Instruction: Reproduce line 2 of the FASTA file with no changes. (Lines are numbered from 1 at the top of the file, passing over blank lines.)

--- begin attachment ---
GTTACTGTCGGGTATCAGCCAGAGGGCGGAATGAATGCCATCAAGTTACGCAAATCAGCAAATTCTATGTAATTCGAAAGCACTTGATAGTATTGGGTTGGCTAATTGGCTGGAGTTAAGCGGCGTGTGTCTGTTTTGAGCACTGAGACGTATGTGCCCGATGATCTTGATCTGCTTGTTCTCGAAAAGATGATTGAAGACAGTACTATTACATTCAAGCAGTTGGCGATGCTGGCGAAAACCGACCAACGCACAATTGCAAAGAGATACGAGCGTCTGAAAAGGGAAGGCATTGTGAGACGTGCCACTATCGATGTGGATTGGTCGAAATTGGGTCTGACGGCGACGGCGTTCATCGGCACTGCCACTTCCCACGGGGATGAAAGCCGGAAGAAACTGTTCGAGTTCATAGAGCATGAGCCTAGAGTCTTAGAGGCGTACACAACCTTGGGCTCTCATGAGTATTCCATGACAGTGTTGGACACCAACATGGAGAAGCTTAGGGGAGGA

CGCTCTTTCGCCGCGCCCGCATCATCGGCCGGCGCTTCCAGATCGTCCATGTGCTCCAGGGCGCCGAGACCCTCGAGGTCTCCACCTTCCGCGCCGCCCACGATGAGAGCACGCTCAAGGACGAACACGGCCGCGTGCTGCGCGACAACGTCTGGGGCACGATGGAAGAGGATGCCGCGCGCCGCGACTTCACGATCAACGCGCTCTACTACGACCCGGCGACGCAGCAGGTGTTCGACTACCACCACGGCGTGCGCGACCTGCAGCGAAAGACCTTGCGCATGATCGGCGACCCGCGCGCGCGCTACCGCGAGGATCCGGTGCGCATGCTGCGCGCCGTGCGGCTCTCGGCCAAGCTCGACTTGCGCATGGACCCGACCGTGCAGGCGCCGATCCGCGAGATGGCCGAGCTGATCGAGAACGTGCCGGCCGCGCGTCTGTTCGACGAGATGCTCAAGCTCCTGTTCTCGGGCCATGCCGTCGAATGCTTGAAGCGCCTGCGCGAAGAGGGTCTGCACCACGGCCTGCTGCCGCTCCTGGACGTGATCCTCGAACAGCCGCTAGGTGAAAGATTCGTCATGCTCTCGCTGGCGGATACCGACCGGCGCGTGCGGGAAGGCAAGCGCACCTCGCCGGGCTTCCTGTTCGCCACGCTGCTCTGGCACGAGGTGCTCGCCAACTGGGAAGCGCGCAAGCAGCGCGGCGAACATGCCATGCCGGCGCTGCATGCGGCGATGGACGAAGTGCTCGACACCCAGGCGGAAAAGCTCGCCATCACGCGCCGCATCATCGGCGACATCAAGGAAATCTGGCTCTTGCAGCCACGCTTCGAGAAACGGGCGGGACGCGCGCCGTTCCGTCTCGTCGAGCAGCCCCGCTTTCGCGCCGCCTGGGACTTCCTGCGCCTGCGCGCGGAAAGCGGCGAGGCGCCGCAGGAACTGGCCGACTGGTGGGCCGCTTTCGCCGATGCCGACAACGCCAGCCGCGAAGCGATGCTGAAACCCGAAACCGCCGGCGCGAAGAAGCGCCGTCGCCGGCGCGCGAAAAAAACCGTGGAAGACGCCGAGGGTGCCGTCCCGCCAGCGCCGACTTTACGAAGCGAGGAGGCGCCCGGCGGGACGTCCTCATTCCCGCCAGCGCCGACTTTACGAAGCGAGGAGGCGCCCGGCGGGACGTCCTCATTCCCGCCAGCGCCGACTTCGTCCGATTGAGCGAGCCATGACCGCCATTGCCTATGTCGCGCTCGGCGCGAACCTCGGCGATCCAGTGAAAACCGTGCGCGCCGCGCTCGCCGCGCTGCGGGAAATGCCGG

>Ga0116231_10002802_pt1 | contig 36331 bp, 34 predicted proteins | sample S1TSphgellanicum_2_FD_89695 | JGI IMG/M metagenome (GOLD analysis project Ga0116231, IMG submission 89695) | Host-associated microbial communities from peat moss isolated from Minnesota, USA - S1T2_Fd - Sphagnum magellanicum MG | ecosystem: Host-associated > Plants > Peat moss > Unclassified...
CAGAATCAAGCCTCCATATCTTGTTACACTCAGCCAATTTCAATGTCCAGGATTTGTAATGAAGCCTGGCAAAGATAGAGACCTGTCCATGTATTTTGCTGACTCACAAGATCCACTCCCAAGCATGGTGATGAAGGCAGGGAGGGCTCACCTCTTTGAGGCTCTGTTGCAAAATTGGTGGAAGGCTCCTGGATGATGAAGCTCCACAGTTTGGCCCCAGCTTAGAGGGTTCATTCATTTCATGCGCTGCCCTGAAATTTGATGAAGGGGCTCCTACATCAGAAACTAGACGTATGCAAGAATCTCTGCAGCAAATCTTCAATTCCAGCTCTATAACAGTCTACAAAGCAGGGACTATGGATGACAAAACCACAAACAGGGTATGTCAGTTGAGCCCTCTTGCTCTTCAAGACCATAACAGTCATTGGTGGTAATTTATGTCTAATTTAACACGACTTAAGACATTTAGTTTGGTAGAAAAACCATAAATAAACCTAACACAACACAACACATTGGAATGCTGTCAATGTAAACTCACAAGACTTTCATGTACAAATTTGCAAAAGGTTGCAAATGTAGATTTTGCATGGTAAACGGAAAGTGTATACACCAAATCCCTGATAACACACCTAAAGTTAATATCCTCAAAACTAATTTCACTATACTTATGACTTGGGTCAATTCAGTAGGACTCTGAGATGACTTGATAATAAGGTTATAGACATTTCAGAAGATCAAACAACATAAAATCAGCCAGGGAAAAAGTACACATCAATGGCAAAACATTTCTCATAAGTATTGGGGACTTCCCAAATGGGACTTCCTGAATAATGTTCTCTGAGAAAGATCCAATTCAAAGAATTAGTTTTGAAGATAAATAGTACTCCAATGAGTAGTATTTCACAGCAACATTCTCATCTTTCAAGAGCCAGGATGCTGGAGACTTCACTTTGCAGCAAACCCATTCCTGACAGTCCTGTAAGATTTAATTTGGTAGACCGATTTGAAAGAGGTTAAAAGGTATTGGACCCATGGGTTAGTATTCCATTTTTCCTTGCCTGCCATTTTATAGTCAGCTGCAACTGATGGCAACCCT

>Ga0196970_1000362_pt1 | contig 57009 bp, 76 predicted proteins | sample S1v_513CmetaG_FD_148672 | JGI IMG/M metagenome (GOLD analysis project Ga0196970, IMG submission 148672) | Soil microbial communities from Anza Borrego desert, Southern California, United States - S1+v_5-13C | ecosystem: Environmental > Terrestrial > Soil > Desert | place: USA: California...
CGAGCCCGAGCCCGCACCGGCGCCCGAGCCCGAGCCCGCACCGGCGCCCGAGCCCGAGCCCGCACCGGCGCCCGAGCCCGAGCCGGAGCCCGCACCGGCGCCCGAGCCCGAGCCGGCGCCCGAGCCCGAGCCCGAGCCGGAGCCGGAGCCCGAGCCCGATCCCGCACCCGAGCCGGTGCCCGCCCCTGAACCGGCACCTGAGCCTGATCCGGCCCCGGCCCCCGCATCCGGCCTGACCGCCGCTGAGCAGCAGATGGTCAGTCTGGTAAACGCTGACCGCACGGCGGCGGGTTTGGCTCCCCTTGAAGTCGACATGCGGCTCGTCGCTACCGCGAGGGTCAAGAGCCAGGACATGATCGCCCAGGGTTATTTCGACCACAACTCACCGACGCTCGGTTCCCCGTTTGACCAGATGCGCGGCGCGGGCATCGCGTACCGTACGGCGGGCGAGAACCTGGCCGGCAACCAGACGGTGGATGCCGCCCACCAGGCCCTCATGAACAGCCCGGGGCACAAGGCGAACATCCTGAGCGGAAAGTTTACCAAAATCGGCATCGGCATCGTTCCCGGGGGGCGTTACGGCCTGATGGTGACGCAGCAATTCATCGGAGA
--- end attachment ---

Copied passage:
CGCTCTTTCGCCGCGCCCGCATCATCGGCCGGCGCTTCCAGATCGTCCATGTGCTCCAGGGCGCCGAGACCCTCGAGGTCTCCACCTTCCGCGCCGCCCACGATGAGAGCACGCTCAAGGACGAACACGGCCGCGTGCTGCGCGACAACGTCTGGGGCACGATGGAAGAGGATGCCGCGCGCCGCGACTTCACGATCAACGCGCTCTACTACGACCCGGCGACGCAGCAGGTGTTCGACTACCACCACGGCGTGCGCGACCTGCAGCGAAAGACCTTGCGCATGATCGGCGACCCGCGCGCGCGCTACCGCGAGGATCCGGTGCGCATGCTGCGCGCCGTGCGGCTCTCGGCCAAGCTCGACTTGCGCATGGACCCGACCGTGCAGGCGCCGATCCGCGAGATGGCCGAGCTGATCGAGAACGTGCCGGCCGCGCGTCTGTTCGACGAGATGCTCAAGCTCCTGTTCTCGGGCCATGCCGTCGAATGCTTGAAGCGCCTGCGCGAAGAGGGTCTGCACCACGGCCTGCTGCCGCTCCTGGACGTGATCCTCGAACAGCCGCTAGGTGAAAGATTCGTCATGCTCTCGCTGGCGGATACCGACCGGCGCGTGCGGGAAGGCAAGCGCACCTCGCCGGGCTTCCTGTTCGCCACGCTGCTCTGGCACGAGGTGCTCGCCAACTGGGAAGCGCGCAAGCAGCGCGGCGAACATGCCATGCCGGCGCTGCATGCGGCGATGGACGAAGTGCTCGACACCCAGGCGGAAAAGCTCGCCATCACGCGCCGCATCATCGGCGACATCAAGGAAATCTGGCTCTTGCAGCCACGCTTCGAGAAACGGGCGGGACGCGCGCCGTTCCGTCTCGTCGAGCAGCCCCGCTTTCGCGCCGCCTGGGACTTCCTGCGCCTGCGCGCGGAAAGCGGCGAGGCGCCGCAGGAACTGGCCGACTGGTGGGCCGCTTTCGCCGATGCCGACAACGCCAGCCGCGAAGCGATGCTGAAACCCGAAACCGCCGGCGCGAAGAAGCGCCGTCGCCGGCGCGCGAAAAAAACCGTGGAAGACGCCGAGGGTGCCGTCCCGCCAGCGCCGACTTTACGAAGCGAGGAGGCGCCCGGCGGGACGTCCTCATTCCCGCCAGCGCCGACTTTACGAAGCGAGGAGGCGCCCGGCGGGACGTCCTCATTCCCGCCAGCGCCGACTTCGTCCGATTGAGCGAGCCATGACCGCCATTGCCTATGTCGCGCTCGGCGCGAACCTCGGCGATCCAGTGAAAACCGTGCGCGCCGCGCTCGCCGCGCTGCGGGAAATGCCGG